Today’s post is from Emily Guy Birken. Read more about Emily at the end of this post.
About four years ago, as my husband and I were planning our wedding, we decided to get serious about taking care of our finances. Our first step was starting an emergency fund, since we had very different views going into the marriage about how to handle a financial crisis: he preferred to keep a large balance in his (non-interest bearing) checking account in case of a problem, while I sent all of my extra cash to retirement, my student loan, and a small savings account, and I planned on using credit if I ever encountered a financial emergency. But neither of us really wanted to use our “emergency” money, so a $500 car repair and a $1000 new water heater still caused us stress.
So we opened an online savings account with ING Direct. For those who are used to traditional banking with friendly neighborhood branches complete with tellers, ATMs, and free coffee, internet banking can be a little intimidating. Here are some basic criteria you can use to choose your internet bank wisely:
One of the benefits to putting your money in a virtual bank is that online savings accounts tend to have higher yields than their brick-and-mortar counterparts. It’s important to note, however, that higher yields do not mean that you will be getting rich from the interest. The rates are constantly changing, but in 2011 online savings rates have not topped 1.1%. This can be frustrating when we see good rates overseas – in Australia a normal savings account pays over 4%!
If you are simply looking for a safe place to stash your emergency fund, as we were, then an online savings account is the perfect solution. But if you are hoping to grow your money and can accept the risk that comes with higher rates, then you might be interested in a peer-to-peer lending site like Prosper or Lending Club, where you can invest in others and earn a return as high as 9% or more. It all depends on what you want your money to do.
Minimum Balance Requirements
Since we were seeding our emergency fund with a paltry $100 plus a $100 biweekly transfer, we knew it would be some time before we hit the minimum required by some banks. Choosing the ING Direct savings account meant that we did not have any minimum balance requirements—which made it easy to then start a vacation fund and a new car fund with whatever we could spare to send to them—but it also meant that we were missing out on higher interest rates elsewhere.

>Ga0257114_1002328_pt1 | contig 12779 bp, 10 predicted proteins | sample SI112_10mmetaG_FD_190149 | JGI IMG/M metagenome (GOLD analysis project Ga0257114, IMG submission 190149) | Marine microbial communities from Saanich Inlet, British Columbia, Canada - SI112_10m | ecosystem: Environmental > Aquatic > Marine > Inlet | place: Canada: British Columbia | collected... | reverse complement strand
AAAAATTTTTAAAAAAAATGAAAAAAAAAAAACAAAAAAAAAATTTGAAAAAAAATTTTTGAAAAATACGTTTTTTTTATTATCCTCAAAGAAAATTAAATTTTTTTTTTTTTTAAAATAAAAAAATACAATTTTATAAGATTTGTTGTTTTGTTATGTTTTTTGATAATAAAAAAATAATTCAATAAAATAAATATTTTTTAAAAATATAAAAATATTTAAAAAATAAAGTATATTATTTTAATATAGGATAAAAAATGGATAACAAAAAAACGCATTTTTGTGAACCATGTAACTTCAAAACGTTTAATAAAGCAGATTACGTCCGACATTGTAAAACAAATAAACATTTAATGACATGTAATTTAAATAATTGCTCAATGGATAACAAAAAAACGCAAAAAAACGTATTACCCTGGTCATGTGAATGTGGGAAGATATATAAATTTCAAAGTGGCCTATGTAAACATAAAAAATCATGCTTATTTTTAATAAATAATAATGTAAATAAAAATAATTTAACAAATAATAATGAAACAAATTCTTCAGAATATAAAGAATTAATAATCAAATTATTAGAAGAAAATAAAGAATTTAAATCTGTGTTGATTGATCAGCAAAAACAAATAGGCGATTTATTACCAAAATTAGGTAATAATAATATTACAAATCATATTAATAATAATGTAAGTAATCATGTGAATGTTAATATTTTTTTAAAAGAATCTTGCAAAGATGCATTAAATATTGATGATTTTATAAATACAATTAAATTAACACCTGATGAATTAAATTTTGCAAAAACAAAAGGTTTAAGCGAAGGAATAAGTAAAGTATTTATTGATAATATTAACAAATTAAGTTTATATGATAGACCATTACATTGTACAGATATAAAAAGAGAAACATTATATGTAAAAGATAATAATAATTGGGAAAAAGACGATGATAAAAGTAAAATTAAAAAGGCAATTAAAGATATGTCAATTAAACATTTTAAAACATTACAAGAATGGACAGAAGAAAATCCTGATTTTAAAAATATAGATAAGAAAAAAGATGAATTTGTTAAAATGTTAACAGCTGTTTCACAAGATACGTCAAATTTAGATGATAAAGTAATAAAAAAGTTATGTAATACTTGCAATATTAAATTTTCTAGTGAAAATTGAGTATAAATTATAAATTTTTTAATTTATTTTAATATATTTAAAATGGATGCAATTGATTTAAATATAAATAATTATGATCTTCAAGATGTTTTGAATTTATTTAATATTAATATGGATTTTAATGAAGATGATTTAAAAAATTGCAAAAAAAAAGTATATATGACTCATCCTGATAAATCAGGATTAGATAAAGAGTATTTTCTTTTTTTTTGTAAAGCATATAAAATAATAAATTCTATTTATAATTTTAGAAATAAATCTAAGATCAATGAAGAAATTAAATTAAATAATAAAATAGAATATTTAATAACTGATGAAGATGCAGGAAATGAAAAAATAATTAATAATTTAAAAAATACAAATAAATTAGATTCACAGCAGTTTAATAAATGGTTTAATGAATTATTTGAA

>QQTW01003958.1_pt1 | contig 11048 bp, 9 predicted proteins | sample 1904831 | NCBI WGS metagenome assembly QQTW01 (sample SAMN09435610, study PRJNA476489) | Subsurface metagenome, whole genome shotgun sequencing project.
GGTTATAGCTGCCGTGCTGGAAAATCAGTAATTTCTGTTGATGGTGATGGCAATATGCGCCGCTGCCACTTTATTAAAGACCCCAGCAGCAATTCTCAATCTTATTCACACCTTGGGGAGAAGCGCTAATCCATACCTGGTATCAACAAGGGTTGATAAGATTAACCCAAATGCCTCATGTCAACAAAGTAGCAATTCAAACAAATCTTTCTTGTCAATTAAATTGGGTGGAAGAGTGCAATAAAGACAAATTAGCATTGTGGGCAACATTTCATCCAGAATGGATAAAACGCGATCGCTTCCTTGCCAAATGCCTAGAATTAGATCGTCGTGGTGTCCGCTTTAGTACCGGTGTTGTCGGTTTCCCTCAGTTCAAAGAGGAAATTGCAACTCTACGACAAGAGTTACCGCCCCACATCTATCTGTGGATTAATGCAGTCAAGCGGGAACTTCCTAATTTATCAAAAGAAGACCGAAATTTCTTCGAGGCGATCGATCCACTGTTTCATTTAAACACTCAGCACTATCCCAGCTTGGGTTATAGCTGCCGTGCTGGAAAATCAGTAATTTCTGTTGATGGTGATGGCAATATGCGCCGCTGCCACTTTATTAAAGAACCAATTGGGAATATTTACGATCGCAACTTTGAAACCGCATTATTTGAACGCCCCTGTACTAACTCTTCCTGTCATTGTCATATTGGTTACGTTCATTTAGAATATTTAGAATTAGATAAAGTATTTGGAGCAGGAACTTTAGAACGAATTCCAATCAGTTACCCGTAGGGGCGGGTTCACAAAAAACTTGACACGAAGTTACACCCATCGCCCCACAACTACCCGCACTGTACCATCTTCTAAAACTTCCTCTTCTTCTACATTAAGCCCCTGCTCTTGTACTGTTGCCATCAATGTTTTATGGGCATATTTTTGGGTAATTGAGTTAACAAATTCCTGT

If you plan to open your online savings account with $10,000 or more and let it stay there, then it makes sense to find an account that offers incentives for higher balances. If you’re just starting to save, then a no-minimum account is perfect for you.
Internet banks are like their traditional brethren in that the legitimate ones are FDIC insured. As long as you do not deposit more than the maximum—currently $250,000—in any one institution, your money is guaranteed to be safe.
However, there is more to internet banking security than the security of your deposit. As with any internet activity, there is a risk of hacking. Most online banks offer a number of security measures, including password protection, image authentication, and PIN/TAN (Transaction Authentication Number) systems to ensure that you are the only person accessing your account. Before you commit to an online account, browse through their security information to find out what they are doing to protect your information.
It’s also important to note that most attacks on bank security come from phishing, malware, and other user-deception strategies that get you to give up your information. Make sure that you always know where any strange requests are coming from, and when in doubt, contact your bank directly.
A crucial aspect of good customer service in internet banking is the user interface. If it’s well designed, you may be able bank happily for years without ever having to contact a real human being. However, you do want to be able to get a customer service rep on the phone should you have problem. The best online banks offer easy-to-navigate websites as well as 1-800 customer lines that are staffed for at least 12 hours a day. (With 24-hour banking possible in the online world, it can be frustrating to deal with banker’s hours in a different area of the country). Many online banks have 24-hour phone lines, which is an extra perk.
While you’re surfing through different bank websites to determine their ease-of-use, make sure you also check to see how long banking transfers take. Some banks offer a zippy 2-day transfer, while others will sit on your funds for the better part of a workweek. If you need to access your money quickly, this can be a pretty big issue.
The Bottom Line
Internet banking offers a safe and high interest alternative to your local bank’s savings account. Add to that the fact that it is harder to access your money in a moment of spending temptation, and it’s clear that internet banks offer one of the best options for stashing your savings.
Emily Guy Birken is a freelance writer and regular contributor to PTMoney: Personal Finance. She lives in Lafayette, Indiana, with her mechanical engineer husband and infant son. Her musings on life, parenting and money can be found at The SAHMnambulist and Live Like a Mensch.